Don’t expect impressive images of a imploding White House as in “Independence Day” or continuous action as in “White House Down“. The special effects are limited to a few ugly plumes of smoke that insinuates a plane crash. And a panoramic view of an American city in ruins. The emphasis in this movie lies on the collapse of a society where human values are pushed aside and the survival instinct comes up, resulting in debauchery and cruelty. “Invasion Day” shows the desperation because of the lack of basic needs such as food and water. Perhaps the idea that an entire continent can be paralyzed, by disabling its electronic network, is a bit excessive. Yet this is not inconceivable since we are depending on that entire network. In this age of hackers, spam, viruses, spyware, malware, Stuxnet (a virus designed to sabotage industrial processes from nuclear plants in Iraq), cyber-stalking, DDoS attacks, phishing and e-Fraud, such a scenario isn’t unlikely. Obviously not on such a large scale, but still disastrous enough. I read on Wikipedia: “The federal government of the United States admits that the power grid is susceptible to cyber war. In April 2009 ,according to current and former national security officials, there’s reported that China and Russia had infiltrated the U.S. electrical grid and left behind computer programs that can be used to disrupt the system. “. Seems to me it’s not really fiction anymore.
Ethan Flower takes the lead on his behalf. For me, a totally unknown person (like most of the cast) who eventually performs well enough even though he sometimes acts like a dull vegetable. All in all a pleasant and convincing performance. Asa Wallander is something else. She annoyed me from the beginning. Terrible overacting and sometimes downright bizarre reactions (which of course is a bit the fault of the script) like when she gets angry at Duke because he spends not enough time with them and he doesn’t do his best to get them out of this situation. Personally, I would have used a sledgehammer on her. The best performances were (for me) Eloy Mendez as the resident Mexican and William Knight as the elderly neighbor Albert Grimes, who really looks forward to killing some communists again.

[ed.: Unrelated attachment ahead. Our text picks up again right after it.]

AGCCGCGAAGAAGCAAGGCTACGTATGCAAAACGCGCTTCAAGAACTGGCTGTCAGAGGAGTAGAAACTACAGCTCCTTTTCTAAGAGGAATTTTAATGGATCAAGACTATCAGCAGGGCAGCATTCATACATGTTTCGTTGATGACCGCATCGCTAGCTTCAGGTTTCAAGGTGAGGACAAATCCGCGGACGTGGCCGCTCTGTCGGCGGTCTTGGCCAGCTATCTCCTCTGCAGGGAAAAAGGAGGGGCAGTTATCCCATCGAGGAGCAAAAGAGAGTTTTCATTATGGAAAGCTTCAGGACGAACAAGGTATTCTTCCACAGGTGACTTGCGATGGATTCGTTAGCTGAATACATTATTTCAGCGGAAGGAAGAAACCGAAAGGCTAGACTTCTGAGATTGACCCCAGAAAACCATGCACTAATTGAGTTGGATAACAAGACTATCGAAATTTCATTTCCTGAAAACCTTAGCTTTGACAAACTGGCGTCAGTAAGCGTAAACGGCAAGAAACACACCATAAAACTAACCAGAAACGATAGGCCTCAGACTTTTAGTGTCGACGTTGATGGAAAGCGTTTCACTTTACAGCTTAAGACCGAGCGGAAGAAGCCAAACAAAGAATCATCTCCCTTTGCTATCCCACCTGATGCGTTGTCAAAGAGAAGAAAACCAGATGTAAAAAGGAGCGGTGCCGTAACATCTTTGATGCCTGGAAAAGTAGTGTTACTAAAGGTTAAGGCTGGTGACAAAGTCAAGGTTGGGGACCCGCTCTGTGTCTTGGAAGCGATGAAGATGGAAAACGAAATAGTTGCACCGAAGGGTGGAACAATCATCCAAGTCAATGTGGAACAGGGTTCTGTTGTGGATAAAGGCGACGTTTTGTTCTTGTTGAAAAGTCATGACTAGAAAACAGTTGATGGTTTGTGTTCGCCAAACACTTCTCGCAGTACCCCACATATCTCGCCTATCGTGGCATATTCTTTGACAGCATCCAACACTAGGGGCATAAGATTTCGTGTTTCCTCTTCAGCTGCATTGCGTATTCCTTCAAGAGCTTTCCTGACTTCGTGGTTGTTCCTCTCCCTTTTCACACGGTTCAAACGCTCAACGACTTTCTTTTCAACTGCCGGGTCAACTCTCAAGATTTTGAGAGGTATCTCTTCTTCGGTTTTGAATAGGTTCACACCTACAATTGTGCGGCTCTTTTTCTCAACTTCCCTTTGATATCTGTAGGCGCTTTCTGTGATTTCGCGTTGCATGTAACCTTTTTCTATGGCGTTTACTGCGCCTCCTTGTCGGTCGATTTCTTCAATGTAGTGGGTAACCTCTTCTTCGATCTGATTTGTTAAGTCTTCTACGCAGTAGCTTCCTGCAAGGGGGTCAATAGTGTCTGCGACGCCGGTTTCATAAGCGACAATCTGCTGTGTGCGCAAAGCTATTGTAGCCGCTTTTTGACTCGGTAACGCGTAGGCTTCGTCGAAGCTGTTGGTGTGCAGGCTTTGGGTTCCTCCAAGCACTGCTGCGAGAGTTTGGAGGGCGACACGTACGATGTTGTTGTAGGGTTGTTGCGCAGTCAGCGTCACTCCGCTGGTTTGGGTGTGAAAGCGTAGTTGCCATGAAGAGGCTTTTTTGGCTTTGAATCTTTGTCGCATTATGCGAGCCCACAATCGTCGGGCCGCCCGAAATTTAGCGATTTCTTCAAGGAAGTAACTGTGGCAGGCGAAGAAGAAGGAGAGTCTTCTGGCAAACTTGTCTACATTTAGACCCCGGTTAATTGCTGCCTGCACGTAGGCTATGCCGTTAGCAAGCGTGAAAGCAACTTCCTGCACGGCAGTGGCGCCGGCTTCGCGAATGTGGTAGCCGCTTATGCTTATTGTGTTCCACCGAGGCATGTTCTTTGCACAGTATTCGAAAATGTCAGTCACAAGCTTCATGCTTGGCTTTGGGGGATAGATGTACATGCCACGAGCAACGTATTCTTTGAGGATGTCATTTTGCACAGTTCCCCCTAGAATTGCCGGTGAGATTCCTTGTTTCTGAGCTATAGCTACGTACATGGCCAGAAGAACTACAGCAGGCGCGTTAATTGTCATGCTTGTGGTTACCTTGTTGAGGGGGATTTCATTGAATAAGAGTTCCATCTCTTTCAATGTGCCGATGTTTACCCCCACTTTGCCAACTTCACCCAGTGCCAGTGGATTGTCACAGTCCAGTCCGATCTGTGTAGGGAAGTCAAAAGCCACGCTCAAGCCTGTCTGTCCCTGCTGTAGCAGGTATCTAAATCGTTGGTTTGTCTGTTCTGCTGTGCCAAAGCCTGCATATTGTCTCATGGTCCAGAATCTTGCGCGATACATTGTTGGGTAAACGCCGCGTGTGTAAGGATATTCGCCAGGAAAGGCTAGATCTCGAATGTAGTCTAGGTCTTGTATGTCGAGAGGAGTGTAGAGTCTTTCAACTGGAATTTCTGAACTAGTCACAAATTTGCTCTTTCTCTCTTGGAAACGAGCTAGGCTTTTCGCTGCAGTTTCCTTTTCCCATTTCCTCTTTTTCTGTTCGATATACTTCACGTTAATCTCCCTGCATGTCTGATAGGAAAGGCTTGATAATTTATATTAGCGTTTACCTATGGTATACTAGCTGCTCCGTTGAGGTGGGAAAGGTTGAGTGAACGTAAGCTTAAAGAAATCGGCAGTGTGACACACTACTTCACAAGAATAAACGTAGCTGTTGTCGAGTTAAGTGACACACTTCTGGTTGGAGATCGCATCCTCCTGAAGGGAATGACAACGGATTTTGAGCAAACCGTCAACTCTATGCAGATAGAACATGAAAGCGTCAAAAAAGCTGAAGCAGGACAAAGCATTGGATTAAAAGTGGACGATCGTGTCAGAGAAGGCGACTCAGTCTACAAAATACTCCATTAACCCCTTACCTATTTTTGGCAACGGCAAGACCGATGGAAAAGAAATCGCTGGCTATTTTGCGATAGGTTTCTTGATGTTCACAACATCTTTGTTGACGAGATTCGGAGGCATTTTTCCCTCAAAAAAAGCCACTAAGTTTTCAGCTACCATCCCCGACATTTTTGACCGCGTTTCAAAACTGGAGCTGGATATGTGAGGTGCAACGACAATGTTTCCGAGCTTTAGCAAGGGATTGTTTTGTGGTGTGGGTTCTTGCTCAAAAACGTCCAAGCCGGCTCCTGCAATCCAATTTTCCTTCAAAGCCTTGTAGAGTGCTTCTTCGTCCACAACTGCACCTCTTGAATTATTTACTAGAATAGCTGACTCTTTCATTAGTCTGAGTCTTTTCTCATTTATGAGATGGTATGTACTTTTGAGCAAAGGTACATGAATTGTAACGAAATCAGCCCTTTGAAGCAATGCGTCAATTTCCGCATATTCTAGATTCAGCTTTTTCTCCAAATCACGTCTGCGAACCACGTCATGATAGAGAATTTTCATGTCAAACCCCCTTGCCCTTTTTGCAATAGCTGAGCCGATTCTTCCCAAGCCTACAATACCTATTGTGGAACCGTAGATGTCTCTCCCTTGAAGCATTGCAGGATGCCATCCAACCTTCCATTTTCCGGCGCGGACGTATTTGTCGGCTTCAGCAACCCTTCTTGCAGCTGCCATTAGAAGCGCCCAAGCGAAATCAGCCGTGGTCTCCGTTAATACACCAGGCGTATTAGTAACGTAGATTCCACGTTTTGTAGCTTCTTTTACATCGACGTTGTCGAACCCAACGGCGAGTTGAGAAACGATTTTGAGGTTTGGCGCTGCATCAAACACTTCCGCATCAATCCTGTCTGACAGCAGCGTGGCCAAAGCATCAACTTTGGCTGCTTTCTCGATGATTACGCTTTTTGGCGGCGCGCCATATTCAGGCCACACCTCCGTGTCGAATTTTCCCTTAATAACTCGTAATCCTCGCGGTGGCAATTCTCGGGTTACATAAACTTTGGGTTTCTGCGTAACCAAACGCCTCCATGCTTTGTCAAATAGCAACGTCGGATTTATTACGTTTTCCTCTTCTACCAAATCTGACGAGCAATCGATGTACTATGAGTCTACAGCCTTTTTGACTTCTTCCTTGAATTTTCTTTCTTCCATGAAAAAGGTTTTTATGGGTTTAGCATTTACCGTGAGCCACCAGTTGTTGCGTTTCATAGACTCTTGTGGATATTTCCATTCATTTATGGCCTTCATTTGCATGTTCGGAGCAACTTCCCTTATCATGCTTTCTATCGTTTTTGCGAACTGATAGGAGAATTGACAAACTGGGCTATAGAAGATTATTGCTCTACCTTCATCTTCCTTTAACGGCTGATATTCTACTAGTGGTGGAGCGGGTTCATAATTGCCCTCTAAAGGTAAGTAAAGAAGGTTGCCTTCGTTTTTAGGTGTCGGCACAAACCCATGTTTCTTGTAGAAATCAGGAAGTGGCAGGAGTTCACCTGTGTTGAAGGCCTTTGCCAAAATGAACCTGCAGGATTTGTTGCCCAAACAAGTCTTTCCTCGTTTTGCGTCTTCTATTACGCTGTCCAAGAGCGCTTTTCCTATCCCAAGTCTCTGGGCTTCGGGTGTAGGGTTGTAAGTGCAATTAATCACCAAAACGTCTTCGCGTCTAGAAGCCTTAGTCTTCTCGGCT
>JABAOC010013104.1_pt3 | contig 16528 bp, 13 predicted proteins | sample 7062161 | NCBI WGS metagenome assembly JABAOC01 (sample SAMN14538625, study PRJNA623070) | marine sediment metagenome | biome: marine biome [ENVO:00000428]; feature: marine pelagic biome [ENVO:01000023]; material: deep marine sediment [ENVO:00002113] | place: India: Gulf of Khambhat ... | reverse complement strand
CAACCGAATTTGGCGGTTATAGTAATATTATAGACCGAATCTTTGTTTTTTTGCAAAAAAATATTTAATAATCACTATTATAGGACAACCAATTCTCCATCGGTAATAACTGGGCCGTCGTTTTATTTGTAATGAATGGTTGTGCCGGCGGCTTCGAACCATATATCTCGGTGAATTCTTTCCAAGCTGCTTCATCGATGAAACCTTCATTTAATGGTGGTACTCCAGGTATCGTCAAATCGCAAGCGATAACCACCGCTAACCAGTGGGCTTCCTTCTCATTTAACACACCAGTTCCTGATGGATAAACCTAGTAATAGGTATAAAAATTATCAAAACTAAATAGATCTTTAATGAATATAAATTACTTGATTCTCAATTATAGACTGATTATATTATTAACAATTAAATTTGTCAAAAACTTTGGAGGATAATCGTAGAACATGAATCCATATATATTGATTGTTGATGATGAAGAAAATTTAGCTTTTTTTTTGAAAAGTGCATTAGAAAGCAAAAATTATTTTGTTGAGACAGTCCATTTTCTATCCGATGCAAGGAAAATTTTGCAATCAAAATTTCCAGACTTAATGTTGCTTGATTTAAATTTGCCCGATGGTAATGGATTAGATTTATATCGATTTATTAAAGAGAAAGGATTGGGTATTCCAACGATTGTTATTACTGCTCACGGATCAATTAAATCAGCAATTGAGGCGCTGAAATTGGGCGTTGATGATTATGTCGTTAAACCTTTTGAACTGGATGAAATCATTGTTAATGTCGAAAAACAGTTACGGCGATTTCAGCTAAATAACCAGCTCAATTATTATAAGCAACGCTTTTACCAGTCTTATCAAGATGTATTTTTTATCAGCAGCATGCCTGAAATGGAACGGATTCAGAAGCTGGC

Despite the interesting story, there were still some implausible facts. There are some passenger planes crashing and Duke has immediately the brilliant idea that it’s an invasion. After shattering several cellphones and seeing chips with “Made in China”, he immediately concludes that China is responsible. If you are asked to fill a bath with water,and there is no bath, then the decision to just fill one small can is apparently the logical thing to do. I know that potatoes contain electricity. I’m sure that they had “Duracell” potatoes, because they lasted very long. How the bracelets exactly could determine the identity is phenomenal and the way they liquidate persons who commit an offense, is also exceptional.
All in all a pleasant surprise that had some strong content but visual wasn’t that overwhelming. Duke however is fortunate that the device he used in the end didn’t have any Chinese chips in it. Otherwise, it would be an extremely grave situation for him.